Government announces Autism Spectrum Disorder register

Media Release

Parliamentary Secretary for Disabilities and Children’s Services
Parliamentary Secretary for Victorian Bushfire Reconstruction

Thursday, August 20, 2009

The Australian Government has given its support to a National Autism Spectrum Disorder (ASD) Register to better track the incidence of the condition in Australia.

Bill Shorten, Parliamentary Secretary for Disabilities and Children’s Services, today announced the Register at the Asia Pacific Autism Conference 2009.

Mr Shorten said the register would bring much-needed data to the autism and allow governments to work more effectively to help people with autism.

“The autism community has been advocating for a comprehensive approach to national data collection for many years,” Mr Shorten said.

“We need to know the extent of autism in Australia so we can properly support people with ASDs.”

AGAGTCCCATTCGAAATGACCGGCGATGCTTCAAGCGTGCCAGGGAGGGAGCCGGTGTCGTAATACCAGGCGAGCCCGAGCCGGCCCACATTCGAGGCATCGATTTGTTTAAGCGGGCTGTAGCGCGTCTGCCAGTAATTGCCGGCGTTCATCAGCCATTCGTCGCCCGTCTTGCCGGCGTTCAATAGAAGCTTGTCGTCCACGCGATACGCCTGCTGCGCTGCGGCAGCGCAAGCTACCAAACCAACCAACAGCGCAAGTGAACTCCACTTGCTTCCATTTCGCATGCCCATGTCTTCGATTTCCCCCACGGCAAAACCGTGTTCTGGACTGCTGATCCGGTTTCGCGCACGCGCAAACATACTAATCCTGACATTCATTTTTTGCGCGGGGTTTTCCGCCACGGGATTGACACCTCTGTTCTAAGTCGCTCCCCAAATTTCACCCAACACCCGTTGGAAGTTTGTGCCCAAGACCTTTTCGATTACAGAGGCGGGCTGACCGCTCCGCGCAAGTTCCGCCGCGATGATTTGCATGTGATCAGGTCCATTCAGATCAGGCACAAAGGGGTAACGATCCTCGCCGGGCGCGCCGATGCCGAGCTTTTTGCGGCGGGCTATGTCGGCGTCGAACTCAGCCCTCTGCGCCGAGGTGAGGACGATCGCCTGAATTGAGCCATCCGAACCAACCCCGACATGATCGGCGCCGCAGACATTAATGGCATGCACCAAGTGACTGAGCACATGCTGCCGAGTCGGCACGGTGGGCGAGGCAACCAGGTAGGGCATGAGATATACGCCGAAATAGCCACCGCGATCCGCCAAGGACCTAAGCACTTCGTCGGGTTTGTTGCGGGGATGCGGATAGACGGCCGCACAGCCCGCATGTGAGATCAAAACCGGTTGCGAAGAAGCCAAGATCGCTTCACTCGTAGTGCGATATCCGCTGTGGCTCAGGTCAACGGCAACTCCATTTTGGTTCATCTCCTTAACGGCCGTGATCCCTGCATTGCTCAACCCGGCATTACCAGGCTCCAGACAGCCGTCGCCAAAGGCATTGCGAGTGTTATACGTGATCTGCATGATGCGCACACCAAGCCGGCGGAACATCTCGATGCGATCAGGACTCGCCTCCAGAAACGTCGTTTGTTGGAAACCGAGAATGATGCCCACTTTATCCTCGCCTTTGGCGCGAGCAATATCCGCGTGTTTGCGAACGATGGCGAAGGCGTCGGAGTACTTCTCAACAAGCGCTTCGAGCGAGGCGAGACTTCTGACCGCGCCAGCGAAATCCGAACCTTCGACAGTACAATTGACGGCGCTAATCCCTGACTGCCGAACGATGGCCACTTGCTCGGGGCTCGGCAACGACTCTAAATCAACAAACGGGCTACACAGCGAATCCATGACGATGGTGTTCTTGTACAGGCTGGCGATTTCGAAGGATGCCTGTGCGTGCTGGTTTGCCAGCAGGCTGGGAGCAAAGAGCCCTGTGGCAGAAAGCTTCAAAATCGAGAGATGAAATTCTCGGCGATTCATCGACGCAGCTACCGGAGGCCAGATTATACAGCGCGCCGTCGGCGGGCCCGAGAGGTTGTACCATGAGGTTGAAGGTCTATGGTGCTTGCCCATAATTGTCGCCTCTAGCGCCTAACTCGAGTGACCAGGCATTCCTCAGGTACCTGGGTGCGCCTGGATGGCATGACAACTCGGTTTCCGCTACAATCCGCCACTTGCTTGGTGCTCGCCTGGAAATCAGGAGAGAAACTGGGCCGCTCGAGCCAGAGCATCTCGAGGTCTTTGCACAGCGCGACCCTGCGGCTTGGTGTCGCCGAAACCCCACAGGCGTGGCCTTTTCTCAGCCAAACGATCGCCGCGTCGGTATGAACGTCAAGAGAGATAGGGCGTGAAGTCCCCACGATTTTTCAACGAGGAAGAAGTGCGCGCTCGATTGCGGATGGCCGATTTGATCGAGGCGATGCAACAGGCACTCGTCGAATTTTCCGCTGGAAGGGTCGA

“This register will give us a better idea of the number of Australians with ASDs, where they live and what services they need.”

The register was a recommendation from the report, The Prevalence of Autism in Australia, commissioned by the Australian Advisory Board on Autism Spectrum Disorders (AABASD) in 2007.

“The report aimed to estimate the current prevalence rates for ASD in Australia from existing data, but was hamstrung by the lack of available data and recommended that more data systems be established,” Mr Shorten said.

“There is widespread support for good quality national data on autism from researchers and indeed from families and service providers.

“It is an important first step in undertaking epidemiological research into autism.”

The AABASD, the WA Autism Register and other key experts will report to the Department of Families, Housing, Community Services and Indigenous Affairs by September 30 with options for the operation of a National ASD Register.

“The Government will consider the range of options in the report, before making progress to develop the Register,” Mr Shorten said.

Last year the Rudd Government announced the landmark $190 million Helping Children with Autism Package, which will provide early intervention services to thousands of families who have a child with an ASD.